What is the Difference Between Pressure Washing and Power Washing


What is the Difference Between Pressure Washing and Power Washing


When it comes to cleaning exterior surfaces, two common methods are often mentioned: pressure washing and power washing. Although these terms are sometimes used interchangeably, there are key differences between the two techniques. In this article, we’ll explore what sets pressure washing and power washing apart and help you choose the right method for your cleaning needs.

Pressure Washing: The Basics

Pressure washing is a highly effective method for cleaning various exterior surfaces using a high-pressure water stream. 


High Pressure Water: Pressure washers use water at high pressure, usually 1,300 to 2,800 pounds per square inch (PSI) or more.

Water Only: Pressure washing relies entirely on the power of pressurized water to remove dirt, grime and pollution. It does not use hot water or additional cleaning agents.

Versatile Use: Pressure washing is suitable for cleaning a variety of surfaces, including driveways, sidewalks, decks and some types of siding, provided it can withstand the pressure without damage.

Power Washing: A step beyond pressure washing

Power washing is an advanced cleaning method that involves the use of hot water, providing extra cleaning power. Here’s how power washing differs from pressure washing:

Hot water: Power washers, in addition to using high pressure, heat the water to a specific temperature (usually between 180°F and 200°F). Hot water can effectively dissolve and remove stubborn contaminants such as grease and oil.

Cleaning Agents: Power washing often involves the use of special cleaning agents or detergents, which are applied to the surface before using high-pressure, hot water to clean.

Best for tough stains: Power washing is particularly effective at removing heavy grease, oil, and mildew stains, making it a great choice for stubbornly soiled surfaces.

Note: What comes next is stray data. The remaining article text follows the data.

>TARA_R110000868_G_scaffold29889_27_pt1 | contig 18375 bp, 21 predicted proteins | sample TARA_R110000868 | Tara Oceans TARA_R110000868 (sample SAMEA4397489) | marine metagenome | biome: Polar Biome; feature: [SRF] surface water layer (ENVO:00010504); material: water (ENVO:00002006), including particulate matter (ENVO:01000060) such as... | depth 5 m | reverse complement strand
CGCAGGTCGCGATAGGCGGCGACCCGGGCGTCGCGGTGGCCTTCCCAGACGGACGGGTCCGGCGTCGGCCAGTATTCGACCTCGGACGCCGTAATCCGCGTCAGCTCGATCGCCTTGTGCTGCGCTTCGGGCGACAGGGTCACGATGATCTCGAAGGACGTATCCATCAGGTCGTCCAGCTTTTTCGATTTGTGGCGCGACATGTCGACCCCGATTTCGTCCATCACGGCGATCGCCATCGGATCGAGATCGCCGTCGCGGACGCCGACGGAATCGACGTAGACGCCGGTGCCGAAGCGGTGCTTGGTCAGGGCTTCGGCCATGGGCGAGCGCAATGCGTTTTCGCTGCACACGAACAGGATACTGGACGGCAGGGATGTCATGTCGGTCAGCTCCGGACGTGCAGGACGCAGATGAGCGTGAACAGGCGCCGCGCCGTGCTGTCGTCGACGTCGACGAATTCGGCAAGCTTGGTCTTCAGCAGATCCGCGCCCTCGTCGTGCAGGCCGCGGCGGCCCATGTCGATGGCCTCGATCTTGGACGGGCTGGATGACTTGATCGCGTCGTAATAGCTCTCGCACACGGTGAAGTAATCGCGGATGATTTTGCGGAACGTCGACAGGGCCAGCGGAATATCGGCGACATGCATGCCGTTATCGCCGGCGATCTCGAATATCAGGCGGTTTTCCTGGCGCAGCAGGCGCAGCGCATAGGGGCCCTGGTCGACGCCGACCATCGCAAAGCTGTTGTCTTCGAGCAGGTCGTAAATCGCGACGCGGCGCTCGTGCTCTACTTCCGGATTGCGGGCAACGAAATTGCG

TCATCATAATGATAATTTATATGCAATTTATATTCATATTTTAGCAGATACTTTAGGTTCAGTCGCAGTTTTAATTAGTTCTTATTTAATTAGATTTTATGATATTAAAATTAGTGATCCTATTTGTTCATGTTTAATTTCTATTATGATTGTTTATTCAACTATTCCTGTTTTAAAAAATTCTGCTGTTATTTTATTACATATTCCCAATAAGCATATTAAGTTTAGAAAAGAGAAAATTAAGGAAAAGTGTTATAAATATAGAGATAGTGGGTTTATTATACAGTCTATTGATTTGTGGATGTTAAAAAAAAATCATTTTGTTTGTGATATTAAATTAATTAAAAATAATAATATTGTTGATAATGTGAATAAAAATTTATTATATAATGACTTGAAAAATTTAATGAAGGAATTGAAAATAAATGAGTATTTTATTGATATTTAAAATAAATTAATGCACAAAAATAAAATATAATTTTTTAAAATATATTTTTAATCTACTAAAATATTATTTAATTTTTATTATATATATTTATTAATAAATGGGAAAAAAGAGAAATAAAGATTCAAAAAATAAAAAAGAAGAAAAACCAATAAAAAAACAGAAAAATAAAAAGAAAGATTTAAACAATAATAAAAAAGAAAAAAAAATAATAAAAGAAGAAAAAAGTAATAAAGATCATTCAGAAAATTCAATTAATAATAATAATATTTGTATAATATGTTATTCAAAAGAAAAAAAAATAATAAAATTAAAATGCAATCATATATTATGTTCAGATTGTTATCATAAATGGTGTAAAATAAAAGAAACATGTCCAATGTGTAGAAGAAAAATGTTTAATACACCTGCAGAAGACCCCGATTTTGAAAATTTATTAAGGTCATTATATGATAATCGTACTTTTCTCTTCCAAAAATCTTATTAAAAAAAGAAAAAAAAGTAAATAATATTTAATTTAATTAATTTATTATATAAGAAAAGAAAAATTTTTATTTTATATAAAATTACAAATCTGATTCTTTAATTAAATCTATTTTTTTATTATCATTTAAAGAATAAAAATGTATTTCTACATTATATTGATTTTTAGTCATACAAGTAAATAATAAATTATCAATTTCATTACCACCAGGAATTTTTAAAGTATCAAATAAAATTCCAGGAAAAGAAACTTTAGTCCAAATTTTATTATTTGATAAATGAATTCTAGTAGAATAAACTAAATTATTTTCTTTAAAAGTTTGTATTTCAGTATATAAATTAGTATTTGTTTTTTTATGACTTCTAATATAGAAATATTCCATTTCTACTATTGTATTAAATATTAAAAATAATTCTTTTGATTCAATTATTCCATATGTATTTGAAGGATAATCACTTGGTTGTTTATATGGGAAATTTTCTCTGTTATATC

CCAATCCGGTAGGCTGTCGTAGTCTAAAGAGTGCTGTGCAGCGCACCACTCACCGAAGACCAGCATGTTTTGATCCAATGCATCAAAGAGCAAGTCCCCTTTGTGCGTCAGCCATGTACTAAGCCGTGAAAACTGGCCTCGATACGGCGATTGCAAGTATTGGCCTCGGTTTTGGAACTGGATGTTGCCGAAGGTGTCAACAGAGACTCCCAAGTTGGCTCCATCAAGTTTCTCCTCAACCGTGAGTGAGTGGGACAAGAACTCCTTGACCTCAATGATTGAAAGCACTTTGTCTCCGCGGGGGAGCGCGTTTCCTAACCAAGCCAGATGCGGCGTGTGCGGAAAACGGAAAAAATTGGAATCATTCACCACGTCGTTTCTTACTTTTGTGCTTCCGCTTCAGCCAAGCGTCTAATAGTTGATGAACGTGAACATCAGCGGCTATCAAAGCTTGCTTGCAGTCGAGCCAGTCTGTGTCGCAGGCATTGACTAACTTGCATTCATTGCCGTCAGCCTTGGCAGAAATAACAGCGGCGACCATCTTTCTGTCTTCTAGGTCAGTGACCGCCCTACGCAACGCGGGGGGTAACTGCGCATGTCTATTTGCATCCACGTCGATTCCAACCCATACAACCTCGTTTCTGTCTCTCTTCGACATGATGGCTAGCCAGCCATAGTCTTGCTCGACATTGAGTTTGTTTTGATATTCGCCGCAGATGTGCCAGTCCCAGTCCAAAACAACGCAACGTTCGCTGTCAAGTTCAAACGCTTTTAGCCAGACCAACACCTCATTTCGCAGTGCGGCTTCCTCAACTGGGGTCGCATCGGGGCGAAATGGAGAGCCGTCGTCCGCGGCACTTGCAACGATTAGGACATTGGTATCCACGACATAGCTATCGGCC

Key differences

Temperature: The main difference between the two methods is the use of hot water in power washing. Heat speeds up the cleaning process and is especially useful for breaking up and removing tough, stuck-on substances.


Cleaning Agents: While pressure washing relies only on water pressure, power washing can add detergents and cleaning agents, which increase its effectiveness in dealing with stubborn stains.

Surface Suitability: Pressure washing is generally safe for most surfaces, as long as the pressure is adjusted to avoid damage. Power washing, with hot water and soap, may not be suitable for all surfaces and caution is required on delicate materials.

Choosing the right method

The choice between pressure washing and power washing depends on the specific cleaning task:

Pressure Washing: It is suitable for routine cleaning of driveways, sidewalks, decks and other common outdoor surfaces.

Power washing: When you have to tackle more difficult jobs, such as removing deep-seated grease or oil stains from driveways, cleaning heavy-duty commercial surfaces, or dealing with stubborn mold and mildew growth, this is the method of choice.


What is the main difference between pressure washing and power washing?

The main difference between pressure washing and power washing is in the source of water power. In pressure washing, high-pressure water is used to remove dirt and grime. On the other hand, power washing involves the use of hot water in addition to high pressure. The heat in power washing can be more effective at removing stubborn stains such as grease or oil, while pressure washing is suitable for most general cleaning tasks.

Is there a specific application where power washing is preferred over pressure washing, and vice versa?

Answer: Yes, there are specific applications where each method is preferred. Power washing is more effective for jobs that involve removing stubborn stains, such as on driveways or heavily greased or greasy surfaces. Pressure washing is suitable for other cleaning tasks, such as siding, decks, or washing cars, where hot water is unnecessary and can cause damage.


Pressure washing and power washing are both effective cleaning methods, but they serve different purposes. Pressure washing is the standard choice for exterior cleaning, while power washing provides a higher level of cleaning power thanks to the use of hot water and cleaning agents. Choosing the right method depends on the specific cleaning needs and the nature of the surfaces you need to clean. Whether you choose pressure washing or power washing, both methods can help maintain the cleanliness and longevity of your outdoor spaces.


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